Apple announces self-service repair program

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No, it’s not April Fool’s Day. Apple announcement today, starting in 2022, it will allow iPhone 12 and 13 owners to repair their broken phones with factory parts and tools sold by Apple. The company will even provide repair manuals on its website. This will allow users to identify the parts they need so they can order the parts needed to repair the device. After the repair is complete, users can return the defective parts to Apple and receive a credit to their Apple account for the value of the parts. The program will start only with parts for the latest generation iPhone and only in the US, but will eventually expand across the world and include parts for its M1-based computers as well.

Apple notes that the program will start with the most frequently repaired parts for the iPhone, including the screen, battery, and camera. Interestingly, the company was recently criticized for an iPhone 13 design that disabled FaceID if the user replaced the screen through a third party rather than an official Apple repair shop. Apple has stepped back from that position, perhaps in a move that now seems to foreshadow today’s announcement. for parts or tools.

Details of the Apple Genuine Parts Repair Program were leaked in 2019 and look a lot like what Apple is announcing today, aside from the training part.

The move marks a rather surprising reversal on the part of Apple, which has become one of the most ardent advocates of the “no one can fix our products except us” ethic. For years Apple has not only made its products harder to repair using screws, glues, and special parts, but it has repeatedly resisted calls for the exact type of program it is launching today. In 2019, the existence of an Apple Genuine Parts Repair Program was leaked to the press, suggesting that Apple has now had the ability to run such a program for some time now, and has finally gave in, most likely just to show off. to have his hand forced by legislation.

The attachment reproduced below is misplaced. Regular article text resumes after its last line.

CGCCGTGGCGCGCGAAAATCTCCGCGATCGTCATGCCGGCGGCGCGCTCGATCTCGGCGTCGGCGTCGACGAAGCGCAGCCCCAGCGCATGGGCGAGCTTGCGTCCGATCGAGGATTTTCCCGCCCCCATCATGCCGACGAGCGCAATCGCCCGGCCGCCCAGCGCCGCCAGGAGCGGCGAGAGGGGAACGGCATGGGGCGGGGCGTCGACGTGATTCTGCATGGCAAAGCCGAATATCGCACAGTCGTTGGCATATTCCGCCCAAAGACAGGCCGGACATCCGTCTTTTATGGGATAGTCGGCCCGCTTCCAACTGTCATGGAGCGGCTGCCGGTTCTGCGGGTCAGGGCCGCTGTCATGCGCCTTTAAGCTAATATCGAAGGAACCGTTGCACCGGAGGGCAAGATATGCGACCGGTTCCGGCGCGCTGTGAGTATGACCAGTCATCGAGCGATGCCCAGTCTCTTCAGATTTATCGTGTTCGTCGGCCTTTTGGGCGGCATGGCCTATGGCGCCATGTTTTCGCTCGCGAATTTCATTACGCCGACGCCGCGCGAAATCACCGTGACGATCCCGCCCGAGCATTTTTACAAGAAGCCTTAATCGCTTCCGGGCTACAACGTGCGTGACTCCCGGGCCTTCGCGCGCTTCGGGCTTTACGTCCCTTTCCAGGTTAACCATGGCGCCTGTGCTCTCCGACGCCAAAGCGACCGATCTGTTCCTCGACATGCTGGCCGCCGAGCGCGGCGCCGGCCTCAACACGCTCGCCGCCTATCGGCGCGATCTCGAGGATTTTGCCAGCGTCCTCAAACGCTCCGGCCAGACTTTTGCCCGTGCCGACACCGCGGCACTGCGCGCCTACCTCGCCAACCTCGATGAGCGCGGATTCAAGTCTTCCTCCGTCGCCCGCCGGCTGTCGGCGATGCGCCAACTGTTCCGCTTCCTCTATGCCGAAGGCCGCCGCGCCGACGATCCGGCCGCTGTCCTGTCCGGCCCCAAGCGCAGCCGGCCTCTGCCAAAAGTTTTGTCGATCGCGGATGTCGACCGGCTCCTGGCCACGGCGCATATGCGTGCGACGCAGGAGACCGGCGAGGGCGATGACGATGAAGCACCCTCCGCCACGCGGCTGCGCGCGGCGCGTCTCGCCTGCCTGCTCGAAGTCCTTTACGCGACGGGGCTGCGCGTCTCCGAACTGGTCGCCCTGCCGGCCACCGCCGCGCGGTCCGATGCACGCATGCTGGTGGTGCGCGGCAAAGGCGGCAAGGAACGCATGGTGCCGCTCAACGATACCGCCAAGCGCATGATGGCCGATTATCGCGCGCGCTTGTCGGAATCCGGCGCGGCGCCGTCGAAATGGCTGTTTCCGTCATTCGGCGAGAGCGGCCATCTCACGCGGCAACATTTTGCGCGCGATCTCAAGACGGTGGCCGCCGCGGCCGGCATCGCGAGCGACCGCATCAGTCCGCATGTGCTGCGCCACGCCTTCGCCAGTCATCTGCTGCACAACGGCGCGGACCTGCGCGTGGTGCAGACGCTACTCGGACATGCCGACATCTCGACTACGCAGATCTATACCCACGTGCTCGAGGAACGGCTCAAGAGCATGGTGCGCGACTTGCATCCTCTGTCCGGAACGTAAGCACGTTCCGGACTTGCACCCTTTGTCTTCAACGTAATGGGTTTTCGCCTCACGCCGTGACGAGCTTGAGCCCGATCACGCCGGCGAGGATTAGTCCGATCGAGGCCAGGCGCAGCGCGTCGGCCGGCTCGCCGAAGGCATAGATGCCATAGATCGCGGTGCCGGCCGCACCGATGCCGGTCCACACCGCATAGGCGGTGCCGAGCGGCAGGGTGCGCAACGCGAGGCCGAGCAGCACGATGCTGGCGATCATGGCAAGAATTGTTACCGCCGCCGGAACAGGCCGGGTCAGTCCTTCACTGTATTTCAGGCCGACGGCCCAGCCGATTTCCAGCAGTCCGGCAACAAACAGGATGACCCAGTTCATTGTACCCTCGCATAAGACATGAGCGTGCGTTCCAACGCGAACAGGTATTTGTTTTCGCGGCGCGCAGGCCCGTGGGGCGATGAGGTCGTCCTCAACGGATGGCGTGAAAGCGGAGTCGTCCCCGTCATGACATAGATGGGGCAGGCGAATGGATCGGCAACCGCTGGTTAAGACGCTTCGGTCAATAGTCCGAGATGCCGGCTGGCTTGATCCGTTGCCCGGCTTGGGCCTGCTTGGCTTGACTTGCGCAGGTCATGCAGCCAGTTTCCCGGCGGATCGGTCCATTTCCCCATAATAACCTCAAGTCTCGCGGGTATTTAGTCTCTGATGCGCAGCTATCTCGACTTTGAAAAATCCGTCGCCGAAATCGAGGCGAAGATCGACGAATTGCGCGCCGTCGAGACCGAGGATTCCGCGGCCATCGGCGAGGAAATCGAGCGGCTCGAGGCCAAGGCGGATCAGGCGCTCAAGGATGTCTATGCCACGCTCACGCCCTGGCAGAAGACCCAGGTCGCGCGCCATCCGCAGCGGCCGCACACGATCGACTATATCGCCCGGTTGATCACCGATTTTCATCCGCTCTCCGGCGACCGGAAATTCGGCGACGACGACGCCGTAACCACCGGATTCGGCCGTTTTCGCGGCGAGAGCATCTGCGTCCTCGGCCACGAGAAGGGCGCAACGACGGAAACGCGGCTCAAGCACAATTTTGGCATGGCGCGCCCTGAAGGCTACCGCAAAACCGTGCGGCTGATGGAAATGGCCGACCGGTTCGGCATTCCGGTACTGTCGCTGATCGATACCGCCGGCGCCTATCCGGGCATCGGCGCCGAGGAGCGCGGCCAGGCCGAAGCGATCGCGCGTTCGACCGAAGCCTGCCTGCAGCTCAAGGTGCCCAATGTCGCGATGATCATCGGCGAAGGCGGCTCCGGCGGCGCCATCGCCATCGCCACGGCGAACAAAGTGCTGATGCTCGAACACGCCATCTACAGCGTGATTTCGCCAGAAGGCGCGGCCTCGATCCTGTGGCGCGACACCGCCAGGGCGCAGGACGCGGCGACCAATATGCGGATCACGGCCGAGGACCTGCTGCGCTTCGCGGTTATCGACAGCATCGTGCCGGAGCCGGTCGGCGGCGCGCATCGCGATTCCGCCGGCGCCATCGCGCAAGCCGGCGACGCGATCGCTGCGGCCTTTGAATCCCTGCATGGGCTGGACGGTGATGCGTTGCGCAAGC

Apple’s latest move also follows two recent developments. In March, the FTC released a 55-page report on whether or not companies were treating consumers fairly under manufacturer-imposed repair restrictions, concluding that they were not being treated fairly at all. Additionally, the US Copyright Office eased restrictions on “right to repair” activities in October when it allowed new exemptions from the Digital Millennium Copyright Act (DMCA), granting consumers the notional right to tinker with devices. that they own, as long as they are not violating the copyright protections put in place by the manufacturer.

Previously, Apple has said it opposes this type of self-healing program because it would allow bad actors to understand their products on a deeper level, thus allowing more malicious activity to take place. It also said that only people with the right tools, training and parts are qualified to perform repair work on its products due to their inherently complicated design.

Surprisingly, Apple co-founder Steve Wozniak openly criticized Apple’s previously resilient stance, which touted its stance on the benefits of self-healing in a Cameo video to the most virulent defender of the “right to reparation” on YouTube,Louis rossmann. In the video, Woz says Apple wouldn’t even exist as a company if the kind of restrictions on access to computer parts and tools that now exist were in place at the time.

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